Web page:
"I do not know if Barca wants me now or at the end of the season, it's something my representatives control.

"If there is an agreement between the clubs, it seems to me it is best to leave Zagreb now."

Olmo believes joining Barca in January would aid his development and boost his chances of securing a spot in Luis Enrique's Spain squad for Euro 2020.

"My goal is to go to the European Championship and it will be difficult for me in the next few months if I only play in a minor competition," he said.

"Not only for going to the European Championship, also for continuing to improve. I am prepared to take a step forward in my career."

Wolves winger Adama Traore would have no problem forgetting his ties to Barcelona if a move to Real Madrid presented itself, though a return to Camp Nou appeals more.

Traore, 23, spent most of his formative years in Barca's academy and had been considered one of La Masia's crown jewels for a long time.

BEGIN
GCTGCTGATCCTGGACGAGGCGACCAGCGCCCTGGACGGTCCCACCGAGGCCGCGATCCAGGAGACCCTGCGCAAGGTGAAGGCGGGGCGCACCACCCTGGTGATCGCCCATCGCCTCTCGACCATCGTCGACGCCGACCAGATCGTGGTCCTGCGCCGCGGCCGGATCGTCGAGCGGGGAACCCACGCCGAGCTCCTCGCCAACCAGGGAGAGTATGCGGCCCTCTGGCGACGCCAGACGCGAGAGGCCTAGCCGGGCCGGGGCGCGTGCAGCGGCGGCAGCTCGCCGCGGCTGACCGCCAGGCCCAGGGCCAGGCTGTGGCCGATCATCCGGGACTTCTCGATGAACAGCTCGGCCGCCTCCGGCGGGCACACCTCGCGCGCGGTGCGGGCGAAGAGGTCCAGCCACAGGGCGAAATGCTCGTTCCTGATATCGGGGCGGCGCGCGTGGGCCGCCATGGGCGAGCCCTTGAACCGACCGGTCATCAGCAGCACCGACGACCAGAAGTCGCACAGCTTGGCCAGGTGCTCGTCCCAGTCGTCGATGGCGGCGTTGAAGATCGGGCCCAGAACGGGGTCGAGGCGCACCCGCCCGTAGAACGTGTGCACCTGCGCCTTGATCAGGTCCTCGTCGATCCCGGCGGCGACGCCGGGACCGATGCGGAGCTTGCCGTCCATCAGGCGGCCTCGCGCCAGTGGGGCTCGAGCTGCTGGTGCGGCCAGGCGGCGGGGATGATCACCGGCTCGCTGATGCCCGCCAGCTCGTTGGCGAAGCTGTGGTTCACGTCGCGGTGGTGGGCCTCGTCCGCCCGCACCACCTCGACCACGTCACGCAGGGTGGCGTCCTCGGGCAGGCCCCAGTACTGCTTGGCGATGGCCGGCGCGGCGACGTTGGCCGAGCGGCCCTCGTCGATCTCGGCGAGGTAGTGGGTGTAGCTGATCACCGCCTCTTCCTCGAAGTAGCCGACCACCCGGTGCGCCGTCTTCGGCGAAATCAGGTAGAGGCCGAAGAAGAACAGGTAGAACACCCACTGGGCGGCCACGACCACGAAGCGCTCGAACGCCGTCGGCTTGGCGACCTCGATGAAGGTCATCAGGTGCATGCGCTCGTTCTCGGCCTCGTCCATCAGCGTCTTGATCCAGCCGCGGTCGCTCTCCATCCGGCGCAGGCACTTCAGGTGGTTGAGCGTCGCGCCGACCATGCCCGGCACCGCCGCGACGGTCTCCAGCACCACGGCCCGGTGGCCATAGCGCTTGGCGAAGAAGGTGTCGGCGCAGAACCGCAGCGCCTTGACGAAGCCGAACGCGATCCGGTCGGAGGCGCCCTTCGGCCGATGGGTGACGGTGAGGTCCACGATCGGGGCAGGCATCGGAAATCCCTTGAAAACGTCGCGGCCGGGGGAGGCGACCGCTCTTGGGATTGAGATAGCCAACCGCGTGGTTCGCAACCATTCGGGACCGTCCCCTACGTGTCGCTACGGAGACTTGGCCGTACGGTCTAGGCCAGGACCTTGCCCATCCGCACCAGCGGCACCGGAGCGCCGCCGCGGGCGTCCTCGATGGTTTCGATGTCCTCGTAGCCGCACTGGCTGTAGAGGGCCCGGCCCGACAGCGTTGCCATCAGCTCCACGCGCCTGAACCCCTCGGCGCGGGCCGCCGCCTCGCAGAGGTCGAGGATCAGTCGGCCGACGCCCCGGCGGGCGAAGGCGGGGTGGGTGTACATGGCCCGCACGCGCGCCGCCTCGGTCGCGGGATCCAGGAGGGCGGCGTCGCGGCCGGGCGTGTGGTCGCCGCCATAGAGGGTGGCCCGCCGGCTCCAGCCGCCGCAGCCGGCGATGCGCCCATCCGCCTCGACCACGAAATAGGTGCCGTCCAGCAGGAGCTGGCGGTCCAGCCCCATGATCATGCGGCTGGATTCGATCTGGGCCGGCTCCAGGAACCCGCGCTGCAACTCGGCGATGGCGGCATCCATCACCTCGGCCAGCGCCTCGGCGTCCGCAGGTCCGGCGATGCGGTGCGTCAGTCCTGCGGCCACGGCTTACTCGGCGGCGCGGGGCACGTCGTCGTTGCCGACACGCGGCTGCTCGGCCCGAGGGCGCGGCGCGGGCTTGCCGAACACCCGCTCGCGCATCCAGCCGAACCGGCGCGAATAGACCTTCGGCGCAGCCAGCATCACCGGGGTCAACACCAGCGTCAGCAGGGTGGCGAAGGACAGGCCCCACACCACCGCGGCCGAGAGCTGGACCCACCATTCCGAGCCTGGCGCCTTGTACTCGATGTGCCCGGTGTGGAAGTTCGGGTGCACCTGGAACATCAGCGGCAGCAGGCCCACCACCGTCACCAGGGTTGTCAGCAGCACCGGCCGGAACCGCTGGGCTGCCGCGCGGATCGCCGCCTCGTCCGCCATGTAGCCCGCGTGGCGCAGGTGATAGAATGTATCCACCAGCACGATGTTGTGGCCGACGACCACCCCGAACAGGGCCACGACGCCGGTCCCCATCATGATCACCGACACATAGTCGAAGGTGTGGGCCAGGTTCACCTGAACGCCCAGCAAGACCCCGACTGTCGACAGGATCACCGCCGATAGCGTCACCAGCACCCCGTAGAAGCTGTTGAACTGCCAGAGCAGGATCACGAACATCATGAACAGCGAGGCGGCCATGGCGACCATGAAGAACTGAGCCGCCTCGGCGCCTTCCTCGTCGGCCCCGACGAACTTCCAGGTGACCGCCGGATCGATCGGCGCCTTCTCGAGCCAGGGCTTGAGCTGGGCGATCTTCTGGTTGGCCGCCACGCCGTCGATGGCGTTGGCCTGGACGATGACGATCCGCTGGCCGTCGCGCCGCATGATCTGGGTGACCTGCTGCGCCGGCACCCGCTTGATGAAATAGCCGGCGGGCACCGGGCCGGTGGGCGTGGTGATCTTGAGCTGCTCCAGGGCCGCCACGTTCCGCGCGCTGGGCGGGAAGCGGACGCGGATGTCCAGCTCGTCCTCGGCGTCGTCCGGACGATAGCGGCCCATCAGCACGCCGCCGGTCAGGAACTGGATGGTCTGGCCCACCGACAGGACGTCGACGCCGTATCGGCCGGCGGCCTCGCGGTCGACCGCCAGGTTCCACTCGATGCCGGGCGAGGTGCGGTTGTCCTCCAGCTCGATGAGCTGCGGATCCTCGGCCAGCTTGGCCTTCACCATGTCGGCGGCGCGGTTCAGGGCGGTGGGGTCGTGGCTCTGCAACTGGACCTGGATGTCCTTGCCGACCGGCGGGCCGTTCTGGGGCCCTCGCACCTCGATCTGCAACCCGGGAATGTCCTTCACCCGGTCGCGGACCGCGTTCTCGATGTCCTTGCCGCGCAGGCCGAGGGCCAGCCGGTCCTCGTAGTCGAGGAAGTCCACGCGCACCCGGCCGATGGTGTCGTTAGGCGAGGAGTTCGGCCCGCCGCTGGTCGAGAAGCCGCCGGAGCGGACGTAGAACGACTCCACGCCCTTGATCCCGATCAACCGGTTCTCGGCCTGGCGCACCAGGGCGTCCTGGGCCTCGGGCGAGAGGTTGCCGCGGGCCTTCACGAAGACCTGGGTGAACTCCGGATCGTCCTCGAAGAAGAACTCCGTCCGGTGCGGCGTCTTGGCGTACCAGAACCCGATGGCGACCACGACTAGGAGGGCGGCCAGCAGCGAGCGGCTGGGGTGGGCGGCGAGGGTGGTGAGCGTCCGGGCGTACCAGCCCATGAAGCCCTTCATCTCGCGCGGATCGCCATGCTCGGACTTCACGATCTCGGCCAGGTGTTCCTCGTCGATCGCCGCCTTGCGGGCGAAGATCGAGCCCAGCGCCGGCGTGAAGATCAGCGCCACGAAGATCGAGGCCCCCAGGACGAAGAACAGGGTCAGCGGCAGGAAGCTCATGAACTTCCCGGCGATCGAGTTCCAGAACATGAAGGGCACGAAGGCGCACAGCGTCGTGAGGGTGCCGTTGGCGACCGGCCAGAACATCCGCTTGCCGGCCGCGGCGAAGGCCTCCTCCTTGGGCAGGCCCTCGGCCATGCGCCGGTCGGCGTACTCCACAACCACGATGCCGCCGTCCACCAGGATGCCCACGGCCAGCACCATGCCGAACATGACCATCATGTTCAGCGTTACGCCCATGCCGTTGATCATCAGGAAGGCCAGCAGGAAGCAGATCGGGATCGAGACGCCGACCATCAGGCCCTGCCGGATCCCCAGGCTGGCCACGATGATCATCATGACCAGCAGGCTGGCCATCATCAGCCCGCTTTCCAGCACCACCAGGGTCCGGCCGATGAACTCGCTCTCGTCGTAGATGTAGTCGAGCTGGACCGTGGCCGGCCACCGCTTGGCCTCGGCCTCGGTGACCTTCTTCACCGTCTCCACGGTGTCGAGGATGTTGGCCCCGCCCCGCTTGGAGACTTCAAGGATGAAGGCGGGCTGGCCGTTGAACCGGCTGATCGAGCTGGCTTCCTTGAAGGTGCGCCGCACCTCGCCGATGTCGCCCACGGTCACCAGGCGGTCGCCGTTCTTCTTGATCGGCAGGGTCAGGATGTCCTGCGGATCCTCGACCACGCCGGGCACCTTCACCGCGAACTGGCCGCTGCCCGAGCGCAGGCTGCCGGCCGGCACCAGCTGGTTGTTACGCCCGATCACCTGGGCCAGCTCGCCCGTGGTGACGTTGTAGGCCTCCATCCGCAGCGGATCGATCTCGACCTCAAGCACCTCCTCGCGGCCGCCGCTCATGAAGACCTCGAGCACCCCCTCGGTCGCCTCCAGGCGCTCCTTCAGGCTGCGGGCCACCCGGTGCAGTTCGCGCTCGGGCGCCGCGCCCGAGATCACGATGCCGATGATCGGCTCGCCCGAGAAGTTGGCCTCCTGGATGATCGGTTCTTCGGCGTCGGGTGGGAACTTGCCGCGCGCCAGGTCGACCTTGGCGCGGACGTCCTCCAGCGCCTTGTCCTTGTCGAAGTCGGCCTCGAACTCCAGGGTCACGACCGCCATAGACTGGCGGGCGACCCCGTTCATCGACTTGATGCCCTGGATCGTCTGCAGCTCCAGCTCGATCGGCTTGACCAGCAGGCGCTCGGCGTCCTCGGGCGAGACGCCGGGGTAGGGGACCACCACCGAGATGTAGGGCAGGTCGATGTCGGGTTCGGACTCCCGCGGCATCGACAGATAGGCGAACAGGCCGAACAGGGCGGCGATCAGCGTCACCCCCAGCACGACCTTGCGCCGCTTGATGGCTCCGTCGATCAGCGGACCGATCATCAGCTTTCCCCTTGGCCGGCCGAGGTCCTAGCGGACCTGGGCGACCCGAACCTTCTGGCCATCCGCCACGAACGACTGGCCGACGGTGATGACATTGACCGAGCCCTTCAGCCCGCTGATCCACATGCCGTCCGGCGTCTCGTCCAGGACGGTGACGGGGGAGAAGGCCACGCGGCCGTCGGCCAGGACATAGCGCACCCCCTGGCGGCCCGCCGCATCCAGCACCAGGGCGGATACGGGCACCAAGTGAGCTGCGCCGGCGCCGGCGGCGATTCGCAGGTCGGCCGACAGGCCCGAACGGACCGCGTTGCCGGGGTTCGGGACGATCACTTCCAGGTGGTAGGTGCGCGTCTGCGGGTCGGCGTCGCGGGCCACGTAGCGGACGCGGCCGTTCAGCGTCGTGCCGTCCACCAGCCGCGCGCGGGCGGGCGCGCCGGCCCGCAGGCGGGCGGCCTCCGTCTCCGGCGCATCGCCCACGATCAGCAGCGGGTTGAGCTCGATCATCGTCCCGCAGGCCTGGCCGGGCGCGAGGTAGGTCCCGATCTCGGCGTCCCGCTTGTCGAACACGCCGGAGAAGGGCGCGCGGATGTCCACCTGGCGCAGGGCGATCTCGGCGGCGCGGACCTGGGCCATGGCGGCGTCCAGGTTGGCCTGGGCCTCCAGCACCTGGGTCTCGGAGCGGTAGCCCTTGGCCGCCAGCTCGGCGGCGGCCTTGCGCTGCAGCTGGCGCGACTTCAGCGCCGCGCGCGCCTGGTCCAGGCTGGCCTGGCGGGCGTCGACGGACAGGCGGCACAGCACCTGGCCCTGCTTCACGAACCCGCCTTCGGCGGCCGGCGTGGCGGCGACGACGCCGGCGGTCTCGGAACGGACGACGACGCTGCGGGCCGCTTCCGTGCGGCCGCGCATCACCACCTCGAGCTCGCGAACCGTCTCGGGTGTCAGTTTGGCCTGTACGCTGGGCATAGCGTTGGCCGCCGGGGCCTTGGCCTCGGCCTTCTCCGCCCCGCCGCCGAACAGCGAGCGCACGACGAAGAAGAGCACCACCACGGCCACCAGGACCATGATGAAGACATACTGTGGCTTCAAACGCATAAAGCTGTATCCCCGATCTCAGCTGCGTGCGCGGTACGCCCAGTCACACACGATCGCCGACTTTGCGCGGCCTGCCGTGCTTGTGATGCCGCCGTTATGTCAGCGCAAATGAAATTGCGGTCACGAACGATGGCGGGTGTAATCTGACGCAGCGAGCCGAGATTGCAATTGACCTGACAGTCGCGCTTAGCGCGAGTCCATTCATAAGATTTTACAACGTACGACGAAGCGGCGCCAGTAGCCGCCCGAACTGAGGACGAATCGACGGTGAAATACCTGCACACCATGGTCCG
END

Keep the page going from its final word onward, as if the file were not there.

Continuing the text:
The rapid forward even made his first-team debut in LaLiga as a 17-year-old in November 2013, playing seven minutes in a 4-0 win over Granada.

Barca allowed him to leave for Aston Villa in 2015, with Traore revealing the following year he had become frustrated with a lack of development at the Catalan club, as they kept him in the second team instead of helping him push on.

Concerns over his footballing mindset and end product became apparent at Villa and persisted after moves to Middlesbrough and Wolves, but this season he has taken on a key role at Molineux, even earning a Spain call-up.

As such, talk of a move to a bigger club has surfaced in recent times, and he would not close the door on a potential switch to Madrid, even though it is not a priority.

"If I do not have the option of Barca and I have to go to Real Madrid, I do not close any doors," he said on La Sexta show Jugones, before hinting at a previous issue with La Blaugrana.

"There was a misunderstanding with Barca. Something happened that I didn't like, but I prefer to keep it for myself."

And while Traore is open to returning to Spain, he has a goal to achieve in the Premier League first.

"Yes, why not [return to Spain]," he said. "But I made a promise to become one of the best in England."